How to Minimize the Chance of a Shark Attack

    Published: 06-16-2009
    Views: 10,595
    Safety Expert Scott Konger discusses how to minimize the chance of a shark attack.

    Scott Konger: My name is Scott Konger and I'm the owner of the Tarpon Springs Aquarium. We're going to talk about how to minimize your risk of being attacked by a shark.

    If there's been reports of sharks in the water, it's probably a good idea not to swim at that time. Also, probably, if there is a lot of bait in the water, it's probably one of the things that I would let you know, it's probably not a good idea to swim, if there's mullet or other types of bait swimming around, that bait will attract sharks and they'll be feeding in that same area so they could easily mistake you. Swimming among the bait is possibly something that they might try to want to grab. Then, of course, if you're bleeding.

    They say that they can smell one drop of blood per a billion drops of water, basically, one out of a billion, which is extremely minute amount. Sharks have a tremendous sense of smell and they pick up on any distressed animal and blood is a sign of distress and it's going to catch their interest and they're going to come in and search for potential meals. Typically, if you have something that is actively bleeding, then you probably should exit the water because it could attract predators like sharks.

    One other thing is that sharks are most active in the low-light times of day or early in the morning or late in evening. They're primarily nocturnal as well. So you want to stay out of the water typically in the evening or dark.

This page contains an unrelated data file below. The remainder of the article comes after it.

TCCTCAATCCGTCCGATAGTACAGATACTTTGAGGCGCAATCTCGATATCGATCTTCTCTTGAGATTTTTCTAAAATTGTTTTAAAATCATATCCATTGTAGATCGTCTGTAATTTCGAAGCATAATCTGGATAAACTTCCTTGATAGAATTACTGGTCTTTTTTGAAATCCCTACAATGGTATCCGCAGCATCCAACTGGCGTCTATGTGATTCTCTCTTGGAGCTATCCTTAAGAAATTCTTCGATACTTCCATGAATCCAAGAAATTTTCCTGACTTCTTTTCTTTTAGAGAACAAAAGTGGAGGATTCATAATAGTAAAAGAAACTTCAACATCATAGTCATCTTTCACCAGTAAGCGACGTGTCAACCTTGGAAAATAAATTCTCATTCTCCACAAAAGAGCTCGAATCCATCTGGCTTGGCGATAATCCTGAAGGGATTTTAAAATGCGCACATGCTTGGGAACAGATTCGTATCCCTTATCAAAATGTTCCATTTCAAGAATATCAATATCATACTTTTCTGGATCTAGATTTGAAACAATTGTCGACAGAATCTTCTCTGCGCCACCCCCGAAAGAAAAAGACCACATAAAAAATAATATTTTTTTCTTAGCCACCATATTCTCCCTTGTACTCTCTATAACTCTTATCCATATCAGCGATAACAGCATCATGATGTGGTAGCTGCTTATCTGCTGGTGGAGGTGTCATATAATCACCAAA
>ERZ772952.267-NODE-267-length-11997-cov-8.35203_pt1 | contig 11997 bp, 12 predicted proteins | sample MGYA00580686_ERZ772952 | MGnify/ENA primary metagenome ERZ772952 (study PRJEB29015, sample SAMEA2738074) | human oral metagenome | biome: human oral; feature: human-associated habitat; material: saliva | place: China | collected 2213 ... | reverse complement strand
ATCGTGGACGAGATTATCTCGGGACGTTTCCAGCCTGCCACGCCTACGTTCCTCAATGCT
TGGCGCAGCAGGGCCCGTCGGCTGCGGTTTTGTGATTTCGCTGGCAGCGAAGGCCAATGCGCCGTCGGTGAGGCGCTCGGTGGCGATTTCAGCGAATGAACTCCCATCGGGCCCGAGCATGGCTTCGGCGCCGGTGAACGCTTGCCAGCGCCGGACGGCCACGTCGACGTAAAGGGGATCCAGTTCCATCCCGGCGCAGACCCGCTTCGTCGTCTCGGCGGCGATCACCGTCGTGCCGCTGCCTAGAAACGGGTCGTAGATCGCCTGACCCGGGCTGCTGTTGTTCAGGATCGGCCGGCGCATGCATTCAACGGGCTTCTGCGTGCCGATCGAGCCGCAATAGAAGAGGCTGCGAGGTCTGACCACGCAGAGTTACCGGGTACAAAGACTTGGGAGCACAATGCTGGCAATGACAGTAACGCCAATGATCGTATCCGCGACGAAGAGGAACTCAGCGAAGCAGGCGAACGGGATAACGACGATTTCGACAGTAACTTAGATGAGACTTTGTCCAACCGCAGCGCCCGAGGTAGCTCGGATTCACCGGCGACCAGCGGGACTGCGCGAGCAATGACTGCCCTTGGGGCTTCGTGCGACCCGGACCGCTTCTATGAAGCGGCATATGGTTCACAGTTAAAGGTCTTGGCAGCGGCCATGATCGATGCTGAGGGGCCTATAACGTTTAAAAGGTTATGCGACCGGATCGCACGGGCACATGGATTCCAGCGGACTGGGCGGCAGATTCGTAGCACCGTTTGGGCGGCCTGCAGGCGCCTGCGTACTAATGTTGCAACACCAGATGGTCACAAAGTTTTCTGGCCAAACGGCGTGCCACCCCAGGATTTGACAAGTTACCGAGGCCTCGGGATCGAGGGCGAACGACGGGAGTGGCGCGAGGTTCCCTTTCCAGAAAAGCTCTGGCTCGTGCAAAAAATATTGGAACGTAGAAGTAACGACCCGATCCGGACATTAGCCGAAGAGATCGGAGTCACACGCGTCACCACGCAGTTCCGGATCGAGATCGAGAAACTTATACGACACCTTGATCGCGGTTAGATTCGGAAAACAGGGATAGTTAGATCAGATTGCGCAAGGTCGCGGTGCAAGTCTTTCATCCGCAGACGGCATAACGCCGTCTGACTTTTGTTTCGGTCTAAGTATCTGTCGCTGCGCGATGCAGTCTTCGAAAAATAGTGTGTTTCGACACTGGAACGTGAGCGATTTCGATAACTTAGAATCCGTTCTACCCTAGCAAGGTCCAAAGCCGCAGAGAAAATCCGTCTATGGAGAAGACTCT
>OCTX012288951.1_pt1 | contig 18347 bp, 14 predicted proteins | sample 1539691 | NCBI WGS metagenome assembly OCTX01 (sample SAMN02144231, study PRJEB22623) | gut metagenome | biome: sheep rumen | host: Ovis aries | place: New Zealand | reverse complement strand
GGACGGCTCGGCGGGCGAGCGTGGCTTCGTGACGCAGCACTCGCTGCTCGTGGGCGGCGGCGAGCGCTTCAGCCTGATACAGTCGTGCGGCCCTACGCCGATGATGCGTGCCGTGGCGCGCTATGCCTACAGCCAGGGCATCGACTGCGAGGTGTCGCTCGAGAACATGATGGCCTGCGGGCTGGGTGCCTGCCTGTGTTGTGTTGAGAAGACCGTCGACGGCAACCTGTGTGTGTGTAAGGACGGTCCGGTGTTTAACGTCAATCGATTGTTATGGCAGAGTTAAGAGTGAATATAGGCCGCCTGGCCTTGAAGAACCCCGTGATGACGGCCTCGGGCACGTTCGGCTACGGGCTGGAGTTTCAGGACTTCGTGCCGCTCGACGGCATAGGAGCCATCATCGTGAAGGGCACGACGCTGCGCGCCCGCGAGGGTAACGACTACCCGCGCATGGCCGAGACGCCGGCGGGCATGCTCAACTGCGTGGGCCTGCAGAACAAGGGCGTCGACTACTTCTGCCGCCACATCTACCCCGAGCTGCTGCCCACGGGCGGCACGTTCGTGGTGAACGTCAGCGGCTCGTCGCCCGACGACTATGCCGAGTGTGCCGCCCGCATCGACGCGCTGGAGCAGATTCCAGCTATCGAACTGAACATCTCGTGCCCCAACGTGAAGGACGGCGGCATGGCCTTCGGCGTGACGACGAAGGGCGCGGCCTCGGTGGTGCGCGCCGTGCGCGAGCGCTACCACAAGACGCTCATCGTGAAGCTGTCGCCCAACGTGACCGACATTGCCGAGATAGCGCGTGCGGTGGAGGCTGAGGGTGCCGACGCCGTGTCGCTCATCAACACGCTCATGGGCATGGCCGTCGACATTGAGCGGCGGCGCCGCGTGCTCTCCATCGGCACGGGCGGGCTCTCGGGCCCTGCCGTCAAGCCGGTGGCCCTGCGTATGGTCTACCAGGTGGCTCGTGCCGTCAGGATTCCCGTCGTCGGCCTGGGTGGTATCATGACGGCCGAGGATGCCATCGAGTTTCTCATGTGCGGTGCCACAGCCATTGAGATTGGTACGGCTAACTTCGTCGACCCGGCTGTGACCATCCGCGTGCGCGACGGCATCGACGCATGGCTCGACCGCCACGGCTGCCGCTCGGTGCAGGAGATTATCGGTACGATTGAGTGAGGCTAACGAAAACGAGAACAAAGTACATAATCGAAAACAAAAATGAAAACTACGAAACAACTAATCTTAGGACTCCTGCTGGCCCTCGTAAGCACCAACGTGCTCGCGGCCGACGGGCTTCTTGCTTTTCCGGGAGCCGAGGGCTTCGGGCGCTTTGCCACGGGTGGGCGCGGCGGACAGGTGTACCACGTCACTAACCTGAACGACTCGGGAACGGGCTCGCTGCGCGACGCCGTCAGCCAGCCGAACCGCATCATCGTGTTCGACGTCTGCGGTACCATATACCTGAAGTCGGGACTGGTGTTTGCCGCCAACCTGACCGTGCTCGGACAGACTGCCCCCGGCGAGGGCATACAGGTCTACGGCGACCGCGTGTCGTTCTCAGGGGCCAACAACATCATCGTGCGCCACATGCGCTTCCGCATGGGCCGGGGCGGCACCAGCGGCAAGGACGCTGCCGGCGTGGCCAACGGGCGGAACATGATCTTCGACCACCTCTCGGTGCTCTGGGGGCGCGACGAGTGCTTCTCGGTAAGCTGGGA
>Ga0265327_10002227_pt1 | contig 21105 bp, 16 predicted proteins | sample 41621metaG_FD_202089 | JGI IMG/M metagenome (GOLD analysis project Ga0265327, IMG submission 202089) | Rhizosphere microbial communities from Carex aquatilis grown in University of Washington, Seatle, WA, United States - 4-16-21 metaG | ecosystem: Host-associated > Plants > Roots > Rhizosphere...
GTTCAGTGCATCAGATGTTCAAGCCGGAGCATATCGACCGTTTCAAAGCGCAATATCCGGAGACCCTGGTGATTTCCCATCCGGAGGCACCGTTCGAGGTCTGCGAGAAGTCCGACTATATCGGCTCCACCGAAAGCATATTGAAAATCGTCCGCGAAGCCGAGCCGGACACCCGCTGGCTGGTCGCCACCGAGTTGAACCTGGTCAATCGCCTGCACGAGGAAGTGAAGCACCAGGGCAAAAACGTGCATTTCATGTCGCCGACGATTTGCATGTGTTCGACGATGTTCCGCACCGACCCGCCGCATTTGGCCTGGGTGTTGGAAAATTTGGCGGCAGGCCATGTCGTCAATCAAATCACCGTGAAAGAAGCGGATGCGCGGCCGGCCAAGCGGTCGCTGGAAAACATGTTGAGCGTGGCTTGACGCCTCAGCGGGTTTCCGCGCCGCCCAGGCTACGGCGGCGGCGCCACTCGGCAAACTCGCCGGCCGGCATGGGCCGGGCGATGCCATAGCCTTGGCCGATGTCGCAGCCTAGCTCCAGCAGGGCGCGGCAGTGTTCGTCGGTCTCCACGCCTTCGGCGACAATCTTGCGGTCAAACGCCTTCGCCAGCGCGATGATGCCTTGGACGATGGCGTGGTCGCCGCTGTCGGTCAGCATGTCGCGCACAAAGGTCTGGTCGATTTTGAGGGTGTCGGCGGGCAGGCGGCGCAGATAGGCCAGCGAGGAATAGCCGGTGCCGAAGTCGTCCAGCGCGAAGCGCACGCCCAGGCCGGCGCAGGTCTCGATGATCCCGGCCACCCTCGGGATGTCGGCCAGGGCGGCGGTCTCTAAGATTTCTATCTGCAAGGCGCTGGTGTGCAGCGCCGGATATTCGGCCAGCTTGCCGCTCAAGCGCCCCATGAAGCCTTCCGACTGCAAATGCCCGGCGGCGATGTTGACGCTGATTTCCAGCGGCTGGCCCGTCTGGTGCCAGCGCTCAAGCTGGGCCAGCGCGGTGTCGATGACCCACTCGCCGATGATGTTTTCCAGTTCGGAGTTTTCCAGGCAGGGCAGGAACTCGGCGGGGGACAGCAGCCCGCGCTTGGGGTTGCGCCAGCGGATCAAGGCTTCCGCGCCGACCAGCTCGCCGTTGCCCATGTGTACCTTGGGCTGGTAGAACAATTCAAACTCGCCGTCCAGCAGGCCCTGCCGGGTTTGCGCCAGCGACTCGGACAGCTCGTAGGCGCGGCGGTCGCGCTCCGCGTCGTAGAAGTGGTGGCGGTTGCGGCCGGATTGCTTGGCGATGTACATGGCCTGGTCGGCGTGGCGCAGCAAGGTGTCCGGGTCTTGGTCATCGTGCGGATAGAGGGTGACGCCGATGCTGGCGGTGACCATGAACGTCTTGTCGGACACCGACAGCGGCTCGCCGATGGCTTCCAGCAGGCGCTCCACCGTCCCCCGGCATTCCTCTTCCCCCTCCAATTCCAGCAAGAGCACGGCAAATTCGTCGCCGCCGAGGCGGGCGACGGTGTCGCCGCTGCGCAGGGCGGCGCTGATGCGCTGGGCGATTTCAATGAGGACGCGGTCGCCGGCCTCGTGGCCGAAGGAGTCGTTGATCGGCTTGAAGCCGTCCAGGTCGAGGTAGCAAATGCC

Nearly, every attack on a diver is when they are spearfishing. When you spearfish and it's struggling after it's been speared and bleeding, that is just a natural attractant for sharks. Any sharks in the area are going to come and check out that fish. If there is any sharks in the area when you're spearfishing, it's probably a good idea to stop spearfishing, because that's going to definitely excite the sharks. Though their focus will probably be on the speared fish, they get excited near there. They always have potential that they could size you up as a potential prey as well.

    When we are diving, we often will see Nurse sharks. It's usually the most likely the only shark you will see when you're diving is Nurse sharks. They're resting on the bottom since they're, typically, nocturnal. During the day time while they're resting, as we're diving, we can sometimes see these Nurse sharks and divers make the mistake of seeing a small Nurse shark, decide to go up there and maybe, touch them or worse than that even grab a hold of their tail.

    Typically, they will swim away to try to escape. They have been known to bite out of defense and they have a nasty habit of hanging on. There's been several cases where the sharks will latch on to you and not let go. Even a small Nurse shark, two feet or less can deliver quite a bite if it gets a good grip on you.